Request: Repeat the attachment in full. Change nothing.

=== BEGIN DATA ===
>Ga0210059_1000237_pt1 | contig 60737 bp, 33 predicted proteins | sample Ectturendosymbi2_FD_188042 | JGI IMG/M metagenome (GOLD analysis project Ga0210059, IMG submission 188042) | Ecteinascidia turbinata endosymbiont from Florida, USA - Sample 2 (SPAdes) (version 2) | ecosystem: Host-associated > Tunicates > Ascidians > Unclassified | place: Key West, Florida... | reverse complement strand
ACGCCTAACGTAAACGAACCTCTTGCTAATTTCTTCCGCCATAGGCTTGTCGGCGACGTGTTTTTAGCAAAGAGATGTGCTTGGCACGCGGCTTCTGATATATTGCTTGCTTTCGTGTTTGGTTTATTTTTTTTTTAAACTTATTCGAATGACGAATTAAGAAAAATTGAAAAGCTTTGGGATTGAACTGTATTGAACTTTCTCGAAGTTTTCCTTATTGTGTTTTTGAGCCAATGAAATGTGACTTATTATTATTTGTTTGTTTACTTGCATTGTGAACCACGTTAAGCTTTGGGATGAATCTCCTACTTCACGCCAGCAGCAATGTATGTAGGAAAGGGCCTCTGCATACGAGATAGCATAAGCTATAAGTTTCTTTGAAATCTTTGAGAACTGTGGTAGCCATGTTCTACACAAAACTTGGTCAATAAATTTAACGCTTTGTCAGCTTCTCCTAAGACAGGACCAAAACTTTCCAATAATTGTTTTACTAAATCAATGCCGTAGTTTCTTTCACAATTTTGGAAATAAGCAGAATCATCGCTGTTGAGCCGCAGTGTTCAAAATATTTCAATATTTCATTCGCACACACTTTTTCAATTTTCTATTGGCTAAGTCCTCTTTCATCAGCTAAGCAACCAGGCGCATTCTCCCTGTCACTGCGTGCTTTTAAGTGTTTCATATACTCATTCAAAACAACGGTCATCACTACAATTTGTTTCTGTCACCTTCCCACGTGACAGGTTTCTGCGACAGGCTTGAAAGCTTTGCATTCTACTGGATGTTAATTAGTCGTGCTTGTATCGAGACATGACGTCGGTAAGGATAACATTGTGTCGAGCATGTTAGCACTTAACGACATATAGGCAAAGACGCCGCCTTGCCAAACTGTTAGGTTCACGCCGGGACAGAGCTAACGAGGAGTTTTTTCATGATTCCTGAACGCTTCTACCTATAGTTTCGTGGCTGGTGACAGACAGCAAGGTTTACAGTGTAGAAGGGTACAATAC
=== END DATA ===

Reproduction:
>Ga0210059_1000237_pt1 | contig 60737 bp, 33 predicted proteins | sample Ectturendosymbi2_FD_188042 | JGI IMG/M metagenome (GOLD analysis project Ga0210059, IMG submission 188042) | Ecteinascidia turbinata endosymbiont from Florida, USA - Sample 2 (SPAdes) (version 2) | ecosystem: Host-associated > Tunicates > Ascidians > Unclassified | place: Key West, Florida... | reverse complement strand
ACGCCTAACGTAAACGAACCTCTTGCTAATTTCTTCCGCCATAGGCTTGTCGGCGACGTGTTTTTAGCAAAGAGATGTGCTTGGCACGCGGCTTCTGATATATTGCTTGCTTTCGTGTTTGGTTTATTTTTTTTTTAAACTTATTCGAATGACGAATTAAGAAAAATTGAAAAGCTTTGGGATTGAACTGTATTGAACTTTCTCGAAGTTTTCCTTATTGTGTTTTTGAGCCAATGAAATGTGACTTATTATTATTTGTTTGTTTACTTGCATTGTGAACCACGTTAAGCTTTGGGATGAATCTCCTACTTCACGCCAGCAGCAATGTATGTAGGAAAGGGCCTCTGCATACGAGATAGCATAAGCTATAAGTTTCTTTGAAATCTTTGAGAACTGTGGTAGCCATGTTCTACACAAAACTTGGTCAATAAATTTAACGCTTTGTCAGCTTCTCCTAAGACAGGACCAAAACTTTCCAATAATTGTTTTACTAAATCAATGCCGTAGTTTCTTTCACAATTTTGGAAATAAGCAGAATCATCGCTGTTGAGCCGCAGTGTTCAAAATATTTCAATATTTCATTCGCACACACTTTTTCAATTTTCTATTGGCTAAGTCCTCTTTCATCAGCTAAGCAACCAGGCGCATTCTCCCTGTCACTGCGTGCTTTTAAGTGTTTCATATACTCATTCAAAACAACGGTCATCACTACAATTTGTTTCTGTCACCTTCCCACGTGACAGGTTTCTGCGACAGGCTTGAAAGCTTTGCATTCTACTGGATGTTAATTAGTCGTGCTTGTATCGAGACATGACGTCGGTAAGGATAACATTGTGTCGAGCATGTTAGCACTTAACGACATATAGGCAAAGACGCCGCCTTGCCAAACTGTTAGGTTCACGCCGGGACAGAGCTAACGAGGAGTTTTTTCATGATTCCTGAACGCTTCTACCTATAGTTTCGTGGCTGGTGACAGACAGCAAGGTTTACAGTGTAGAAGGGTACAATAC